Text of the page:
A massive wildebeest herd fills the horizon. The occasional bird drifts by overhead. The ground is covered with sage-colored scrub brush and tufts of brighter green grass – a sign of recent rains. Barely the hint of a breeze blows by as the mid-afternoon sun blazes in a cloudless, pale blue sky.
All is hushed as we wait – one solitary safari vehicle surrounded by the vast glory of the African plain.
Suddenly, near the horizon, a flash of movement to the left, and then a cloud of dust. The wildebeest, calm and unconcerned just moments earlier, now scramble, confused and disorganized. The herd becomes a dark mass stampeding off to the right.
Within seconds, we are bouncing wildly in our vehicle as it rumbles over 300 yards of rough terrain to the center of the action. There, the two cheetahs we’ve been stalking for an hour skillfully, efficiently wrestle a one-year-old wildebeest to the ground. For several minutes, it’s all legs, tails and teeth amid grunts and shrieks.
The action slows… and the feast begins. The two cheetahs – likely brothers – take turns, one gorging while the other on alert for threats to their hard-earned prize.
Thanks to our excellent ADS guide, Wilfred, my family and I were in the right place at the right time to watch this scene unfold. He had shown time and again his knack for sensing drama about to happen. And he was a storehouse of knowledge about the animals, their habits and physiology.
Driving down the road from Gol Kopjes to Naabi Hill, Wilfred had spotted one male cheetah sitting up in the tall grass, and then another a short distance away – a coalition.
It only took his one comment, “These brothers are ready to hunt,” and we were all in for the adventure.
And so we stalked the cheetahs, watching one brother become the eager leader, and the other, a lazy follower. They slinked through the grass separately, covering the half-mile distance to their prey with frequent stops to lounge and covertly survey their surroundings. We heard the lead cat communicating in low growls the encouragement his brother needed to pursue their dinner.
And our patience paid off.
This was the fourth ADS safari for my husband, Don, and me, but it was extra special because our two adult children, Chris and Stephanie, were able to come with us. Each Tanzanian adventure has had highlights – but none as memorable as this. The day before, we’d seen another cheetah kill in the Ndutu Woodland, and a day later, a jackal bringing down a black stork for his supper down in the Ngorongoro Crater.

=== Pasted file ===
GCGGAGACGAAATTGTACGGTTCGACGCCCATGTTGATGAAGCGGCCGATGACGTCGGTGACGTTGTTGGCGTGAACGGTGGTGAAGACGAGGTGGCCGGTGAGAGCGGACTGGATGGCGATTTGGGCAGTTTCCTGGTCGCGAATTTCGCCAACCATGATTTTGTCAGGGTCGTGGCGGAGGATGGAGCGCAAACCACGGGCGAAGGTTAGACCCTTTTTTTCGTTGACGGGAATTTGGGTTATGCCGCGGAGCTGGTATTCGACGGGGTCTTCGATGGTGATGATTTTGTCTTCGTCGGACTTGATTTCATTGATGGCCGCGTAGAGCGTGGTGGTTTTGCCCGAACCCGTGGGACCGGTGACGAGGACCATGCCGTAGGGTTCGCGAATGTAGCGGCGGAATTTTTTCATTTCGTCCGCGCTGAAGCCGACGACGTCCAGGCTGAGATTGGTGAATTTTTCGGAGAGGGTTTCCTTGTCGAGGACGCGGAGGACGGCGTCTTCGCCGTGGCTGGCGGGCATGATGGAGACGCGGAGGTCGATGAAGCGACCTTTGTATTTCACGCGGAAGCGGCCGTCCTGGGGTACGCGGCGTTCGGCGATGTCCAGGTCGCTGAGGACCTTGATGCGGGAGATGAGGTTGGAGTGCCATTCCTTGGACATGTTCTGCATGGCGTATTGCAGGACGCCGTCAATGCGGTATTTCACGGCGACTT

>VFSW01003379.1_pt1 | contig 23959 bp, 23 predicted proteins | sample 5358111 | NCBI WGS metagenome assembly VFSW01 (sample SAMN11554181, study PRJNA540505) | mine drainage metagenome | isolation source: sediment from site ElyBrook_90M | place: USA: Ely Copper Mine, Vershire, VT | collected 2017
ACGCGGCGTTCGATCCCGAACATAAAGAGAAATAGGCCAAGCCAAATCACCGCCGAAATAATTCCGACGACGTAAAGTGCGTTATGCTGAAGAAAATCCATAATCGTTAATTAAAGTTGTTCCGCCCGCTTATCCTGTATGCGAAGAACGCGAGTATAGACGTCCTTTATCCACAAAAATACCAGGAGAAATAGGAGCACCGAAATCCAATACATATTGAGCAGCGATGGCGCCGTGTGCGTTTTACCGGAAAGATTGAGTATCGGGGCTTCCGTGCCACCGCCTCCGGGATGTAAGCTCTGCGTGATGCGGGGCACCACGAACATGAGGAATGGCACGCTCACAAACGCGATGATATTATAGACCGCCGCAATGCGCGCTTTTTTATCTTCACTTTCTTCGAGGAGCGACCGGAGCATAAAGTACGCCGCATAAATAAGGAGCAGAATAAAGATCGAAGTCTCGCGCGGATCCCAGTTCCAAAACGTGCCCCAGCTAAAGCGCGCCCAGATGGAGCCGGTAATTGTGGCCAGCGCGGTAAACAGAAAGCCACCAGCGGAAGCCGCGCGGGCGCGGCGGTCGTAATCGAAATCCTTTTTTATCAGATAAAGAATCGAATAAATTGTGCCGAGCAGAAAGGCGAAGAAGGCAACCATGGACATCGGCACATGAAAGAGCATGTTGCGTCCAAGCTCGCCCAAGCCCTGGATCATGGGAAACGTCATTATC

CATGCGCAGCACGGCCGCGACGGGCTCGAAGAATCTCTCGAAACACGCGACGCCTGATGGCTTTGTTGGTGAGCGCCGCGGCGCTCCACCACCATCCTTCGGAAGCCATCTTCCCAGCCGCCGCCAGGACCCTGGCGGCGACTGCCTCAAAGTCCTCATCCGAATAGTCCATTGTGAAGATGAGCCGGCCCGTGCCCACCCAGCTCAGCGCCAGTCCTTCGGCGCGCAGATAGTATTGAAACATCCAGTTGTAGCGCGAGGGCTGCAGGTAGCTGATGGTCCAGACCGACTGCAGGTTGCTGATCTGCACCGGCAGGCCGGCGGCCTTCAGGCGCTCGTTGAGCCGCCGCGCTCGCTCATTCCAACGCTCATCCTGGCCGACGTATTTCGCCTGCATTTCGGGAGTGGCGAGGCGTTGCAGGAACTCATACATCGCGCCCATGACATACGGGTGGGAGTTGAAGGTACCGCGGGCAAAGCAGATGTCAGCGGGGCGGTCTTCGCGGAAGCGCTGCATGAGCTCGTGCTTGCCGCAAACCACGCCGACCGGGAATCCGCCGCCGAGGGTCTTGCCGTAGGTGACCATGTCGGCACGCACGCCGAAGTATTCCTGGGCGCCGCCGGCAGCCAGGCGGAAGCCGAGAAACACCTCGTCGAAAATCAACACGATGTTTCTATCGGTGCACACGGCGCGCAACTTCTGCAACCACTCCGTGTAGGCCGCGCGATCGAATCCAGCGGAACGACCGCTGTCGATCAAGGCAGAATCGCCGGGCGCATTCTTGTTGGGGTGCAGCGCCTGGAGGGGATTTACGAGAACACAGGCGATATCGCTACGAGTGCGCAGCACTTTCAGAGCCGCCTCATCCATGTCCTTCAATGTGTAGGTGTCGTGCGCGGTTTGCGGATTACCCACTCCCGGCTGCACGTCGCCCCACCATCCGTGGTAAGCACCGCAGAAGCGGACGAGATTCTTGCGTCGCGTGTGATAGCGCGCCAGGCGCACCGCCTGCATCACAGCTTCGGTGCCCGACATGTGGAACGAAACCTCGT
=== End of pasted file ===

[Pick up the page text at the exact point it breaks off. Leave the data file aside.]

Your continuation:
Oh, and who could forget the hour spent along the road to Big Marsh Valley watching two baby cheetahs – kittens really – tumbling over each other in play under their mother’s watchful eye? Soon after we left the babies, an adult male cheetah got friendly with us, leaping up on the hood of our vehicle and staring curiously at us through the windshield for a few interesting minutes before jumping down.
While the cheetah sightings were many – more than any previous safari – we encountered the full spectrum of African wildlife during our eight days in the bush: elephant herds (we counted roughly 460 elephants, including many babies, in one day at Tarangire Park), black rhino, hippo, lions, leopard, hyenas, giraffe, zebra, cape buffalo, birds of every size and color, and the rare caracal. We even saw a wildebeest giving birth.
Chris and I took thousands of photos, while Stephanie recorded the action. Her videos can be viewed below:
After full days of game viewing, we were always happy to get back to our lodgings for a relaxing shower, a delicious dinner and plenty of lively conversations about all we had seen. We never lacked for subject matter.
We combined stays at Sametu and Lion’s Paw camps with Lake Masek Lodge and Tarangire Treetops. The accommodations and meals were outstanding – topped only by the warm hospitality and service of the staff in each place.
One of our favorite things was eating dinner with Wilfred. Of course we knew about his expertise in animal behavior and navigating treacherous, flooded roads, but this is when we got to know about him and his family life.
We keep going back to Tanzania with ADS because we love the way they take care of every detail. From the greeting at the airport by our friendly host, Faith, to the final send-off going home, we find the ADS staff to be thoroughly professional and competent. Of course, the driver/guide has a lot to do with the safari experience, and Wilfred was outstanding.
My husband and I are hooked on Tanzania and definitely will go back. I have a feeling our kids will, too. We’ve loved every trip with ADS, and I know we’ll use the company again. We can’t imagine being in better hands.
Don, Laima, Stephanie and Christopher V.
Safari Dates: February 6, 2014 to February 15, 2014